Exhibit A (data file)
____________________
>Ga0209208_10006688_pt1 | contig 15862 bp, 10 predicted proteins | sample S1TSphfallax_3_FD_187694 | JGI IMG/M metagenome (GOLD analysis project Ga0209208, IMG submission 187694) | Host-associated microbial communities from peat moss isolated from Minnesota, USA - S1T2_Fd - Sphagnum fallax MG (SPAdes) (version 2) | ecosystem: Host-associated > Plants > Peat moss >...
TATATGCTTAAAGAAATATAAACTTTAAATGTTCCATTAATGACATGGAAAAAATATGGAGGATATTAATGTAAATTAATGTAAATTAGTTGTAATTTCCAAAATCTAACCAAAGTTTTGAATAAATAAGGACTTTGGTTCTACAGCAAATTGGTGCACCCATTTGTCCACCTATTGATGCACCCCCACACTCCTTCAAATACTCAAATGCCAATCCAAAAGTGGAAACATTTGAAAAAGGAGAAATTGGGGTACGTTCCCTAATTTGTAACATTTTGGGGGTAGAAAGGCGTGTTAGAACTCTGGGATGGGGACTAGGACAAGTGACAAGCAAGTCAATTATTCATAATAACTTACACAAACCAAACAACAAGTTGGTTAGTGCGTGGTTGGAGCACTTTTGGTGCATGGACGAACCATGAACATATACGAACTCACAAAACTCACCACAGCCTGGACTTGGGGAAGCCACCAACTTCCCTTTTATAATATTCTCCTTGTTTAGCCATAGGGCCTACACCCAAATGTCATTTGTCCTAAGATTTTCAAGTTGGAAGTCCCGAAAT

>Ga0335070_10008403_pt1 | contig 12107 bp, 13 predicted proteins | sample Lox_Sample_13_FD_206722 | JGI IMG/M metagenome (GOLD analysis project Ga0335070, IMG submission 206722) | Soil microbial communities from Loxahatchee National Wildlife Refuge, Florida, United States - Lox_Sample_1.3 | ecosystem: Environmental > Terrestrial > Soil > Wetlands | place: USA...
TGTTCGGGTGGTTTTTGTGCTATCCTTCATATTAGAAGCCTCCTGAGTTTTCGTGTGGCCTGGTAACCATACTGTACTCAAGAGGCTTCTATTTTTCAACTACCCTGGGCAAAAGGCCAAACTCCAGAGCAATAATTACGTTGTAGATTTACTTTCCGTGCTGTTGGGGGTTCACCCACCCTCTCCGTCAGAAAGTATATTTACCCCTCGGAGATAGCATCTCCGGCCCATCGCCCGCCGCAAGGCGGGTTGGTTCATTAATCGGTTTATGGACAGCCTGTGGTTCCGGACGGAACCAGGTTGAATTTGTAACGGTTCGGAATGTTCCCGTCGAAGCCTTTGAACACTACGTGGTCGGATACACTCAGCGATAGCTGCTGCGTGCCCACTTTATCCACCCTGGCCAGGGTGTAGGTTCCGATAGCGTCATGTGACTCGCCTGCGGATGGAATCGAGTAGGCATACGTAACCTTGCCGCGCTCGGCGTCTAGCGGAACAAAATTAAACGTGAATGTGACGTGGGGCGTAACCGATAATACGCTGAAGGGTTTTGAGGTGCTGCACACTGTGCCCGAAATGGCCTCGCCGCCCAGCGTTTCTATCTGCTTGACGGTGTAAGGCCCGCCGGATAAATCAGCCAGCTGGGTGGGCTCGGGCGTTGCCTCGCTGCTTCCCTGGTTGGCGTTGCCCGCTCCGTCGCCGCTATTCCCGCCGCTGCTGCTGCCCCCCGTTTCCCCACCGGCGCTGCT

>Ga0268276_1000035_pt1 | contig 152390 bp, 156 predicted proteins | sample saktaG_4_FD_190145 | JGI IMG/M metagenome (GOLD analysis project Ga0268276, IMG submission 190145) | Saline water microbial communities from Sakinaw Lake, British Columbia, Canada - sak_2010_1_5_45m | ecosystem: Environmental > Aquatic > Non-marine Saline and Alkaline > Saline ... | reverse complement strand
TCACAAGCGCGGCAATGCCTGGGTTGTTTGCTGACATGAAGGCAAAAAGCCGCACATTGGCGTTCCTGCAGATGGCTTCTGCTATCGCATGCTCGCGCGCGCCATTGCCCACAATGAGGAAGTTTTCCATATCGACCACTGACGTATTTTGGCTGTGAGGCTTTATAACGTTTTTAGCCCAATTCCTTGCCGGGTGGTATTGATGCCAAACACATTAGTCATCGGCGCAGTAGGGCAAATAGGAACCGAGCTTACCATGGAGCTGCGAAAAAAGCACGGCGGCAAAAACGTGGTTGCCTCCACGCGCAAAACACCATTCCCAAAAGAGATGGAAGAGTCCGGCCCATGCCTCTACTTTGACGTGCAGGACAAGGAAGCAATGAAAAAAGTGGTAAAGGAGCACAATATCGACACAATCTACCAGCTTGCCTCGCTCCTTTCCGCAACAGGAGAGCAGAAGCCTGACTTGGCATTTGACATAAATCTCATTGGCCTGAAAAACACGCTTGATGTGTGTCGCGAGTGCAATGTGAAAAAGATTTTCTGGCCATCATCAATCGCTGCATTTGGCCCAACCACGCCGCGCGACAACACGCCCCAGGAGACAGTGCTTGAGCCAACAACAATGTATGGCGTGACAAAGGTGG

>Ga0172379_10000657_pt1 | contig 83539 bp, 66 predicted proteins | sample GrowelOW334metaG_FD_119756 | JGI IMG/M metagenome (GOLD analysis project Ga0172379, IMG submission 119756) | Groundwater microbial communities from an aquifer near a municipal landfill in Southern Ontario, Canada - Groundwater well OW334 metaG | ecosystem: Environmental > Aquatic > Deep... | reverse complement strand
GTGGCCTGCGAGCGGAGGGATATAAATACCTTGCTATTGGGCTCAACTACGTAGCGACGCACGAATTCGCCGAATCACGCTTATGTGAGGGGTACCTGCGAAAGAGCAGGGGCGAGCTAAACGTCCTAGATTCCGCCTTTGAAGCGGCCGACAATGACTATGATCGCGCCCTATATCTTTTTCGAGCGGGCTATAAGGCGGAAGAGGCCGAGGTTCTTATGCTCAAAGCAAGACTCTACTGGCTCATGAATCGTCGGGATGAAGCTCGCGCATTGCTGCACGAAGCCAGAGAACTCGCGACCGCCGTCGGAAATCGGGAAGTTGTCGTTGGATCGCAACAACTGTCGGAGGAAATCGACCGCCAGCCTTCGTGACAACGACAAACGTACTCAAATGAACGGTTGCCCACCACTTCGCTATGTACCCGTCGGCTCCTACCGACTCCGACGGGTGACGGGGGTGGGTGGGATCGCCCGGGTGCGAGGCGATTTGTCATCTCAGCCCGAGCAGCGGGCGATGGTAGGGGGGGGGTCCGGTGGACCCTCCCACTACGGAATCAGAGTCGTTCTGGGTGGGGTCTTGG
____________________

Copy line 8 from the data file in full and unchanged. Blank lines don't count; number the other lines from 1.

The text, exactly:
GTGGCCTGCGAGCGGAGGGATATAAATACCTTGCTATTGGGCTCAACTACGTAGCGACGCACGAATTCGCCGAATCACGCTTATGTGAGGGGTACCTGCGAAAGAGCAGGGGCGAGCTAAACGTCCTAGATTCCGCCTTTGAAGCGGCCGACAATGACTATGATCGCGCCCTATATCTTTTTCGAGCGGGCTATAAGGCGGAAGAGGCCGAGGTTCTTATGCTCAAAGCAAGACTCTACTGGCTCATGAATCGTCGGGATGAAGCTCGCGCATTGCTGCACGAAGCCAGAGAACTCGCGACCGCCGTCGGAAATCGGGAAGTTGTCGTTGGATCGCAACAACTGTCGGAGGAAATCGACCGCCAGCCTTCGTGACAACGACAAACGTACTCAAATGAACGGTTGCCCACCACTTCGCTATGTACCCGTCGGCTCCTACCGACTCCGACGGGTGACGGGGGTGGGTGGGATCGCCCGGGTGCGAGGCGATTTGTCATCTCAGCCCGAGCAGCGGGCGATGGTAGGGGGGGGGTCCGGTGGACCCTCCCACTACGGAATCAGAGTCGTTCTGGGTGGGGTCTTGG